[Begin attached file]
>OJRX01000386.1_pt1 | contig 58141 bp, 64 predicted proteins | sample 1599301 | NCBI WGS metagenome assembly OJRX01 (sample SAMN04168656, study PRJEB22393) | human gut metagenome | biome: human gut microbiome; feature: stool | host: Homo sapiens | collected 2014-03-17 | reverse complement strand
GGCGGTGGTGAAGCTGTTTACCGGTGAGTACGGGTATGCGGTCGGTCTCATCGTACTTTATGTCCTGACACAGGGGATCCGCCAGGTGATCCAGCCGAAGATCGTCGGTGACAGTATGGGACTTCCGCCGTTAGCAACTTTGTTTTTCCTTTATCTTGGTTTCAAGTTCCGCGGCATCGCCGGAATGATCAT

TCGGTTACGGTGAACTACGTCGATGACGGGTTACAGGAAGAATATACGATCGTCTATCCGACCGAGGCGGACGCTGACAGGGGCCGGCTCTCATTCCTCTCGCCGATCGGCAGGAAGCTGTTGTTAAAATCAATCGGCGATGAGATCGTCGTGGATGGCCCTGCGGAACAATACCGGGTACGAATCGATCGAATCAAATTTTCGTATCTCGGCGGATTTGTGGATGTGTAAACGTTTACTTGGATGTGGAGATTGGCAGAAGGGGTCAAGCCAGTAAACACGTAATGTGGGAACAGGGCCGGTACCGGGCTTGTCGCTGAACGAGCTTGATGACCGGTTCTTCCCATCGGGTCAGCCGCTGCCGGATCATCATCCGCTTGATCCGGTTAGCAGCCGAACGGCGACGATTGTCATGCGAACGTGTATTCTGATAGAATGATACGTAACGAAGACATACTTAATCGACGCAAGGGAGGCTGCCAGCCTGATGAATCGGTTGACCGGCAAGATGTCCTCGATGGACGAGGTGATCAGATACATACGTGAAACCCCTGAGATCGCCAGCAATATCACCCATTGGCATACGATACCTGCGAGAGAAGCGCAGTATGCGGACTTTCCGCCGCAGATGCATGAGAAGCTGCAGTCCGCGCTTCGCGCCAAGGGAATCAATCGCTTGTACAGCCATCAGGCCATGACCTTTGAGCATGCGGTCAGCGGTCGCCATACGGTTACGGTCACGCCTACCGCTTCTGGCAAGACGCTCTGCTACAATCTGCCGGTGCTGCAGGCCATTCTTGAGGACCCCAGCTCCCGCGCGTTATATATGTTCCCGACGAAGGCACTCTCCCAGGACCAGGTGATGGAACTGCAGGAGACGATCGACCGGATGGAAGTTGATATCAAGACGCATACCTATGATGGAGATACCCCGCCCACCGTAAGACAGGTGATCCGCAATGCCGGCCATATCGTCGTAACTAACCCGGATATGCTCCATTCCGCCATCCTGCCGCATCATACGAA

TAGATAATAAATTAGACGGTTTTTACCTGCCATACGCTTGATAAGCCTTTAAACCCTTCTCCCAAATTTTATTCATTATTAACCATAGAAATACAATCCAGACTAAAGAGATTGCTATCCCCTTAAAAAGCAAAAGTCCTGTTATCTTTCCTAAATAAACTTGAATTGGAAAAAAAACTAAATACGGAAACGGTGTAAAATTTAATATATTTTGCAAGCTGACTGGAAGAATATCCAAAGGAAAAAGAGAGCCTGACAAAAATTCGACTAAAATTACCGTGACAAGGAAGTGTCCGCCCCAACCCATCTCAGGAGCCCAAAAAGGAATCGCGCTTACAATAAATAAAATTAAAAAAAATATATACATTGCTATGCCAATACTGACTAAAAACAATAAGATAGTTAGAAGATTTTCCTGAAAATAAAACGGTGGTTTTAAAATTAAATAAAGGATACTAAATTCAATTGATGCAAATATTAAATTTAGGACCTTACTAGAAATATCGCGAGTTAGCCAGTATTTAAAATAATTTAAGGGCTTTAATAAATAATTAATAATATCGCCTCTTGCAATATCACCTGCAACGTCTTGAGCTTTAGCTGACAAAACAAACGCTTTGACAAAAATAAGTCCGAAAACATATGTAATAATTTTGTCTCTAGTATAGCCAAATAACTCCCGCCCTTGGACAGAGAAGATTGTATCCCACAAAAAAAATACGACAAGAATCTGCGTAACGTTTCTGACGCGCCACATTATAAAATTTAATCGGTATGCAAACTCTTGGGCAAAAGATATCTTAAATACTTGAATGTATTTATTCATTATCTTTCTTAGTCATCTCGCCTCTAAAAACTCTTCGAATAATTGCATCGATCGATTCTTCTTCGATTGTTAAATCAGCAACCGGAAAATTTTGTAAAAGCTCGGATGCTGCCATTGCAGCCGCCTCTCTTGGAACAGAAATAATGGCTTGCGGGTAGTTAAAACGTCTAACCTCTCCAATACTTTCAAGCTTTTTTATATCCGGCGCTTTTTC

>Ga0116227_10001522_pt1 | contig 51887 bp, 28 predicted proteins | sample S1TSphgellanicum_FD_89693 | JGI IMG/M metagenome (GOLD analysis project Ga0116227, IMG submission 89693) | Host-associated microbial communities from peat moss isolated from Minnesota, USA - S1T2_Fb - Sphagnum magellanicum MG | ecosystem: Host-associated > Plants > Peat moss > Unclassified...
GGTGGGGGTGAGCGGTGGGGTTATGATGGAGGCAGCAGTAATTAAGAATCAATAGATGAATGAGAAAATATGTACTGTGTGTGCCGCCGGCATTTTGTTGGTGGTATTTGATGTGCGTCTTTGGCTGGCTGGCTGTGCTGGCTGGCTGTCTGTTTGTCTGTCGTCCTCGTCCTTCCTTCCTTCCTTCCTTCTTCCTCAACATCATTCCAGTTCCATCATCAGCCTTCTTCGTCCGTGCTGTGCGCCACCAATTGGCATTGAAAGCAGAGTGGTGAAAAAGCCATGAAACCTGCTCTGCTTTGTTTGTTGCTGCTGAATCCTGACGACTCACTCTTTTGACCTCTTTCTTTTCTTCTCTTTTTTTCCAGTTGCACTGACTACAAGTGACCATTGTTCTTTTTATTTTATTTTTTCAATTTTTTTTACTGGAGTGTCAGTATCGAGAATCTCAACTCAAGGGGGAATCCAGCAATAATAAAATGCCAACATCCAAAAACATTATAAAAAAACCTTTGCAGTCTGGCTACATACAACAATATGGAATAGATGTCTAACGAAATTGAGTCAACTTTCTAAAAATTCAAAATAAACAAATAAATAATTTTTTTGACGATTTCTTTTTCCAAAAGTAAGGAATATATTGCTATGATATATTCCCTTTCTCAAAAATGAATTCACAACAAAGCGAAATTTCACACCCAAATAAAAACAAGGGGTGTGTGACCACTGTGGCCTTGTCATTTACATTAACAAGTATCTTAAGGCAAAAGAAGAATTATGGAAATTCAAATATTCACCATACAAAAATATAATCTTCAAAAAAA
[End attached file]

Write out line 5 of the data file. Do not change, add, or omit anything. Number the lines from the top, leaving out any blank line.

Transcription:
>Ga0116227_10001522_pt1 | contig 51887 bp, 28 predicted proteins | sample S1TSphgellanicum_FD_89693 | JGI IMG/M metagenome (GOLD analysis project Ga0116227, IMG submission 89693) | Host-associated microbial communities from peat moss isolated from Minnesota, USA - S1T2_Fb - Sphagnum magellanicum MG | ecosystem: Host-associated > Plants > Peat moss > Unclassified...